best efforts to win, as the Connty Lcagne
pennant is not only at stake, but the honor of
contesting with the Allegheny League team
for the local championship.
DOUBLE UMPIRES NEXT YEAR.
President Young Says Their Appointment
Will he a Necessity.
tSFXCIAL TELXGBJLM TO THE DISPATCH. 1
Washington, September 28. "After the
grievances of the Brotherhood are settled
there will be double umpires," says President
Nick Young. "This will entail an additional
expense, but the trials given this scheme have
demonstrated tbat it is popular. It will be an
object to get good men for these positions, but
in all fairness I do not think it will pay to have
one man selected to umpire games on the home
grounds, as experience has proved that such a
coarse retards rather than advances tbe na
tional pastime. I do not anticipate tbat there
will be any concerted 'action in 1890 by club
managers in tbe interest of applicants lor um
pires' places. There is considerable speculation
to the legality of a game played at Boston on,
the 10th instant, between tbe Chlcagos
and Bostons, and I have been appealed to for a
decision as to whether or not it was scheduled
game. According to tbe statement submitted
to me the game was called at 2 o'clock in tbe
afternoon, and 13 innings were necessary to de
cide tbe contest A second game was to have
been played, but darkness interfered and
caused a postponement and this has given rise
to a dispute as to the game which was begun
early in tbe afternoon. My reply was: "Con
sult the rules.'
"The bottom seems to have dropped out of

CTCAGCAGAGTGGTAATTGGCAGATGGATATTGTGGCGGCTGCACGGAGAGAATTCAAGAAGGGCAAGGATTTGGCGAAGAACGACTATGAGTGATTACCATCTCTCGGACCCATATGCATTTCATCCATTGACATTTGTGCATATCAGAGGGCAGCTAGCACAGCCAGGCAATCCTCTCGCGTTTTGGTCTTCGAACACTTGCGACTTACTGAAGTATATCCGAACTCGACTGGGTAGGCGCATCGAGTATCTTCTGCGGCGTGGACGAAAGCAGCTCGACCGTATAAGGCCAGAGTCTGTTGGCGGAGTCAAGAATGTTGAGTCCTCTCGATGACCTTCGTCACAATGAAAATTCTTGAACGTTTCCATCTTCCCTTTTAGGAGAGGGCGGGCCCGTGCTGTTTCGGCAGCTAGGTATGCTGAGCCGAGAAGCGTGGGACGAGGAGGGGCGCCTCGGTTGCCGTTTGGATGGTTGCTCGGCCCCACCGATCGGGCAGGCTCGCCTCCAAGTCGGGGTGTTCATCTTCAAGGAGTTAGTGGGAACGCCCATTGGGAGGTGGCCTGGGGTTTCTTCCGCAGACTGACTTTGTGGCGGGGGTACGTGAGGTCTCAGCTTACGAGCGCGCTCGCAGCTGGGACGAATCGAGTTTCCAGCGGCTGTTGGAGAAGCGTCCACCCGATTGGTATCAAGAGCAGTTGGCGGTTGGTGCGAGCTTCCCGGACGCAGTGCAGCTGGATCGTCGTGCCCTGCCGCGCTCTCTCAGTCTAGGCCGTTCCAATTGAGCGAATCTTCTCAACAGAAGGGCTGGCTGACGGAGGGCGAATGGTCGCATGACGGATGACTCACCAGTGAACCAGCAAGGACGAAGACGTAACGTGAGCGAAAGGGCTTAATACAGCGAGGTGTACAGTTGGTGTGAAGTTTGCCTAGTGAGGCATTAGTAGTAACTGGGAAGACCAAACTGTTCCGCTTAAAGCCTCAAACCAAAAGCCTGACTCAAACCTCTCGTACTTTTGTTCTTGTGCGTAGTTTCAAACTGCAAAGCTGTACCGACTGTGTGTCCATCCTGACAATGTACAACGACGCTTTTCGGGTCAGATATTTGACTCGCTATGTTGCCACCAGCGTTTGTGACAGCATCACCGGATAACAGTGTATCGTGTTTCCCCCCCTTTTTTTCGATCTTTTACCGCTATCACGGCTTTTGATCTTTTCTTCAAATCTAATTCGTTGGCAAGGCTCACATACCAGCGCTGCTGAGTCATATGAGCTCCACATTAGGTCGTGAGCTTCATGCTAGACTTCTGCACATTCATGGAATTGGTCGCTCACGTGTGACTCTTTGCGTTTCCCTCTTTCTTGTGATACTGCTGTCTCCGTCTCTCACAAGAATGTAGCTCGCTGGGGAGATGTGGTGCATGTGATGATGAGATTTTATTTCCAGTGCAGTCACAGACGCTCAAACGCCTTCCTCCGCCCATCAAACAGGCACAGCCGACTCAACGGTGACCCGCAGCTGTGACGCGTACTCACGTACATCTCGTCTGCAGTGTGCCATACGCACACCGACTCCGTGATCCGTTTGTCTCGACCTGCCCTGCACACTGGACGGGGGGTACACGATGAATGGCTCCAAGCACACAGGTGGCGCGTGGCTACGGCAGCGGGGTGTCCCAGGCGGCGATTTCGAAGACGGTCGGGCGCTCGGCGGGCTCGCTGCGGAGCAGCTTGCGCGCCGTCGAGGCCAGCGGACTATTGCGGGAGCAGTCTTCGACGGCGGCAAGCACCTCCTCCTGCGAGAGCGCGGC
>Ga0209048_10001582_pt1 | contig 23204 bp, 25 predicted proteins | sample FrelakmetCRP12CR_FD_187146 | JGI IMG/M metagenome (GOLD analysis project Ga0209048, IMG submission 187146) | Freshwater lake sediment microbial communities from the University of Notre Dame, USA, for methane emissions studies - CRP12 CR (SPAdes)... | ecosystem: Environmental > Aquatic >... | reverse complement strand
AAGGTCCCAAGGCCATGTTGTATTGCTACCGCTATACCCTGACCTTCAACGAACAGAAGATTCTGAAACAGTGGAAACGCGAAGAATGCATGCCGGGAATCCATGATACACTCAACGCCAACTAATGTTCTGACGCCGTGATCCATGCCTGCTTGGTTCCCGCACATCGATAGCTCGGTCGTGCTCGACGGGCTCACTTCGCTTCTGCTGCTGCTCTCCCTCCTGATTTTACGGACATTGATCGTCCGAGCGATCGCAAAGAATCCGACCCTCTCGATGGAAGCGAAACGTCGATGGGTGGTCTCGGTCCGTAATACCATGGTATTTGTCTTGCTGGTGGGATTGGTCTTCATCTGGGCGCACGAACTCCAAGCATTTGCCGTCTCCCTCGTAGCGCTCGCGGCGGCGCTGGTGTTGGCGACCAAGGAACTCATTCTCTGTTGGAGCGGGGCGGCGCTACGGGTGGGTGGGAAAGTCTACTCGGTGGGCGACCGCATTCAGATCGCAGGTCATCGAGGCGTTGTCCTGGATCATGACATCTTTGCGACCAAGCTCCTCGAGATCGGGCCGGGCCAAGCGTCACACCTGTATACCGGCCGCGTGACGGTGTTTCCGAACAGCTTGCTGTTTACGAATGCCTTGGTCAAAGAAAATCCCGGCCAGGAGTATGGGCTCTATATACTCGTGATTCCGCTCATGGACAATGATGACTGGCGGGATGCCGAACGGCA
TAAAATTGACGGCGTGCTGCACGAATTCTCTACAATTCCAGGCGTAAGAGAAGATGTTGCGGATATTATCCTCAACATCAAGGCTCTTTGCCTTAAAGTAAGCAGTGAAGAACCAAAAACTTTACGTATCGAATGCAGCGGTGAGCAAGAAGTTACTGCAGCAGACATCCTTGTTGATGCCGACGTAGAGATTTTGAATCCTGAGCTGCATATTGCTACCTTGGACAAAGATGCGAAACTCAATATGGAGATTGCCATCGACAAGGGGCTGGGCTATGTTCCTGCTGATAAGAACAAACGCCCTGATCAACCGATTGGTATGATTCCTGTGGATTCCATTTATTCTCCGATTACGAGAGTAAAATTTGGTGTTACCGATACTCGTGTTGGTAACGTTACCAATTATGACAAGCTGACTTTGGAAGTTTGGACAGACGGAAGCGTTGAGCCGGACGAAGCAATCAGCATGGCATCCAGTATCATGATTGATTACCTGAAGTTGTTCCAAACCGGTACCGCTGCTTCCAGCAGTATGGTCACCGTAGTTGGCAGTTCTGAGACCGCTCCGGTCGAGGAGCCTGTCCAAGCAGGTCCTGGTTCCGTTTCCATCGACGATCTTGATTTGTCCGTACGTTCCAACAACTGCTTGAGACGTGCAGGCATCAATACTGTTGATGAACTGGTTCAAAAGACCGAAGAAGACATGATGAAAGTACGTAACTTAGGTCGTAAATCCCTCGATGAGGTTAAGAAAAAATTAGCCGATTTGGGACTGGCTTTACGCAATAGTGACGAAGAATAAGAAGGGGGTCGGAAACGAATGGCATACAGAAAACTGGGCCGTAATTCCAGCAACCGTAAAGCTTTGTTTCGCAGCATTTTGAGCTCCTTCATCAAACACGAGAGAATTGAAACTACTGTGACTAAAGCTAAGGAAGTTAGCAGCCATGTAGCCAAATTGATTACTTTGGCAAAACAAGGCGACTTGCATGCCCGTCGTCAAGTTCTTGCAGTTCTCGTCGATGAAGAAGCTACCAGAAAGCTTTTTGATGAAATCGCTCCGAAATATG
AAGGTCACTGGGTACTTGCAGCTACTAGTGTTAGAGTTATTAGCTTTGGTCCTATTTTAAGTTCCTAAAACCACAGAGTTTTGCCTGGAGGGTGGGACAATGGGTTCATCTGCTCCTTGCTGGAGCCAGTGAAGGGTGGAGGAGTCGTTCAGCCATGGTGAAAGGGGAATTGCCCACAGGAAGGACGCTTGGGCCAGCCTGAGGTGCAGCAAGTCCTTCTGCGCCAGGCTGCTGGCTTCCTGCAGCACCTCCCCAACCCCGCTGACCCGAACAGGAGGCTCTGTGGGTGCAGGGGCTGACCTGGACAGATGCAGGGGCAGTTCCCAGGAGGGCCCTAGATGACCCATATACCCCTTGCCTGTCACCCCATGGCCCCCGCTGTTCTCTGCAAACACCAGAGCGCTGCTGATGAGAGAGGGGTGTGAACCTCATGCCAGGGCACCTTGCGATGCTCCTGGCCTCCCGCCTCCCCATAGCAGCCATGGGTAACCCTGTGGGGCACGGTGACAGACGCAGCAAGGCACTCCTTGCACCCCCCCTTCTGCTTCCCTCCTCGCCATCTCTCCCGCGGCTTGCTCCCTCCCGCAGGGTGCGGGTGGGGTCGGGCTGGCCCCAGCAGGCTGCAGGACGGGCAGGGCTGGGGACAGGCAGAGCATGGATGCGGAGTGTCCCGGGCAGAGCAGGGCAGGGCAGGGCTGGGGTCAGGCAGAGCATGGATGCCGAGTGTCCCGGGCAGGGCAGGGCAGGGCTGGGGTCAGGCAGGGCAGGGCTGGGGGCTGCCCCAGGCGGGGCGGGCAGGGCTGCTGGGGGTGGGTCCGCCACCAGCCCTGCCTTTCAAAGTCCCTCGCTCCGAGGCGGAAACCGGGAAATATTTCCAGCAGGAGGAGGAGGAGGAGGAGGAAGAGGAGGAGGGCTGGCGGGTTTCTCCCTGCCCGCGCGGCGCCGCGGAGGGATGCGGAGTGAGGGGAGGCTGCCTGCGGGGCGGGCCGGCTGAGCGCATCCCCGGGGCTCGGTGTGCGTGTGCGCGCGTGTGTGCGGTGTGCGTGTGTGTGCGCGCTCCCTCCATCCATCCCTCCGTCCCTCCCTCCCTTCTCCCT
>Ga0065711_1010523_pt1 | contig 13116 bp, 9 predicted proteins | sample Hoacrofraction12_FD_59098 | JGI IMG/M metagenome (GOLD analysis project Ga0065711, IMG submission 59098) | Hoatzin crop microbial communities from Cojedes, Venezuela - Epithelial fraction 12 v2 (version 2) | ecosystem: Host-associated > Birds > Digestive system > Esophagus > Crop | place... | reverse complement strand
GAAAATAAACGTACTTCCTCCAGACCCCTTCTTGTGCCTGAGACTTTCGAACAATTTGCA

the Brotherhood fake, and it is not likely that
we will bear any more on the subject until tbe
The Brotherhood Syndicate Said to be
Ilusttlnrf nt New York.
New York. September 28. Tho New York
syndicate of the Brotherhood of Baseball Play
ers to-day leased of James J. Coogan. the man
ager of the 'William Lynch estate, the two
blocks of ground lying between One Hundred
and Fifty-seventh and One Hundred and Fifty
ninth streets and Eighth andNmth avenues for
a term of ten years at an annual rental of
(24.000. They also leased the new Polo grounds
at One Hundred and Fifty-fifth street now oc
cupied by the New York team, for a term of
ten years, subject however, to tbe lease now
held by Mr. Day for two years.
The sureties to tbe lease have qualified, and
a check of 2.000 for tbe first month's rental
was landed Mr. Coogan yesterday. Tbe names
of tbs syndicate and the sureties are withheld
for tie present
McClelland Pats Up a Forfeit to Run Priddy
n fllllo Rnce.
Ben Trlmber, the backer ot E. C. McClelland,
left S50 forfeit at this office last evening accom
paned by the following challenge: "E. C.
McClelland will run Peter Priddy a one mile
race, six weeks after signing articles, for $500 a
sldej McClelland will beat The Dispatch
office Mondavi evening, the 30th, prepared to
It is not unlikely that a race will take place
between these two oeds. McClelland also de
sires' to make a match to run one mile and 1,000
yards while Judge Lynch, tbe pacer, paces three
miles. , McClelland wants to mef t representa
tives of tbe horse at this office on Monday
evening at 8.30.
MCClelland's backer states that an appeal
against Alderman Maneese's decision in the
NUilrk-McClellana case will be made.
Will Piny the Bines.
CSFSCIAL TELXGBAX TO TOTE DISPATCH. I
B8ADC0CE, September 28. Manager Bair, of
the Braddock Bines, made arrangements to
day 'with the management of the Pittsburg
club for two games between tbe latter and the
Blues. The first game will be played here Sat
urday, October 26. The other game will be
played at the Allegheny ball park, the date for
which has not yet been fixed. Shield and
O'Brien, who have been playing with the
Drummer team, of Erie, will be borne next
week, and will be here to take part in tbe con
rsFECIAL TELEGRAM TO THE DISPATCH.!
Fkanexin, September 28. The races at the
Stoneboro Fair, yesterday, were very exciting
and closely contested. Maralia, owned by
Miller & Sibley, of this city, won the free-for-all,